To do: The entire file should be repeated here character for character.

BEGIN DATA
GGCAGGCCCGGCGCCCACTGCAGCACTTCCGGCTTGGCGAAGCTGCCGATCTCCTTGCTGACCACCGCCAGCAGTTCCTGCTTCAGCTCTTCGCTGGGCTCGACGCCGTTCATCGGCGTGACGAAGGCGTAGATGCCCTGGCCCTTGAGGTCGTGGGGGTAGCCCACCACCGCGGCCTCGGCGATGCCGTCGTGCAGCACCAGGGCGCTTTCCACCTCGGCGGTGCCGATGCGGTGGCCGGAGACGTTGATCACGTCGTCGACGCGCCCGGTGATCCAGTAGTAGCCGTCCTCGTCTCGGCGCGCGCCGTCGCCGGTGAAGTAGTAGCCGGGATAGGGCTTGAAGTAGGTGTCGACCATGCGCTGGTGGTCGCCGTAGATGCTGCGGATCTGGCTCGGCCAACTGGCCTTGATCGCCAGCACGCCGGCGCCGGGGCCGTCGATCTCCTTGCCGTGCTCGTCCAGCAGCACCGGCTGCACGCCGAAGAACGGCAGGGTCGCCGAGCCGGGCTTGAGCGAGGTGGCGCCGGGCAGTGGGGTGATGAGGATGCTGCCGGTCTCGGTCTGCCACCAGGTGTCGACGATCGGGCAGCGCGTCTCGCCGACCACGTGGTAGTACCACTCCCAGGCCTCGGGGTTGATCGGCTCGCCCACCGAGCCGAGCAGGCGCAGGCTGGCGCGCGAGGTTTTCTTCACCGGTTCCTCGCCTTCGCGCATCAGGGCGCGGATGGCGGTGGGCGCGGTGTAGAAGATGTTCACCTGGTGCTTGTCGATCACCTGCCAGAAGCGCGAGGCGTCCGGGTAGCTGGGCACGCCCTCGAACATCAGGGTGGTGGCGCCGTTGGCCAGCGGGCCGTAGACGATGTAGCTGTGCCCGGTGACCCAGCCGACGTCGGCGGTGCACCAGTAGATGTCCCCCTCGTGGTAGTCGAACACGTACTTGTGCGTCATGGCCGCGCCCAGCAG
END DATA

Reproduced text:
GGCAGGCCCGGCGCCCACTGCAGCACTTCCGGCTTGGCGAAGCTGCCGATCTCCTTGCTGACCACCGCCAGCAGTTCCTGCTTCAGCTCTTCGCTGGGCTCGACGCCGTTCATCGGCGTGACGAAGGCGTAGATGCCCTGGCCCTTGAGGTCGTGGGGGTAGCCCACCACCGCGGCCTCGGCGATGCCGTCGTGCAGCACCAGGGCGCTTTCCACCTCGGCGGTGCCGATGCGGTGGCCGGAGACGTTGATCACGTCGTCGACGCGCCCGGTGATCCAGTAGTAGCCGTCCTCGTCTCGGCGCGCGCCGTCGCCGGTGAAGTAGTAGCCGGGATAGGGCTTGAAGTAGGTGTCGACCATGCGCTGGTGGTCGCCGTAGATGCTGCGGATCTGGCTCGGCCAACTGGCCTTGATCGCCAGCACGCCGGCGCCGGGGCCGTCGATCTCCTTGCCGTGCTCGTCCAGCAGCACCGGCTGCACGCCGAAGAACGGCAGGGTCGCCGAGCCGGGCTTGAGCGAGGTGGCGCCGGGCAGTGGGGTGATGAGGATGCTGCCGGTCTCGGTCTGCCACCAGGTGTCGACGATCGGGCAGCGCGTCTCGCCGACCACGTGGTAGTACCACTCCCAGGCCTCGGGGTTGATCGGCTCGCCCACCGAGCCGAGCAGGCGCAGGCTGGCGCGCGAGGTTTTCTTCACCGGTTCCTCGCCTTCGCGCATCAGGGCGCGGATGGCGGTGGGCGCGGTGTAGAAGATGTTCACCTGGTGCTTGTCGATCACCTGCCAGAAGCGCGAGGCGTCCGGGTAGCTGGGCACGCCCTCGAACATCAGGGTGGTGGCGCCGTTGGCCAGCGGGCCGTAGACGATGTAGCTGTGCCCGGTGACCCAGCCGACGTCGGCGGTGCACCAGTAGATGTCCCCCTCGTGGTAGTCGAACACGTACTTGTGCGTCATGGCCGCGCCCAGCAG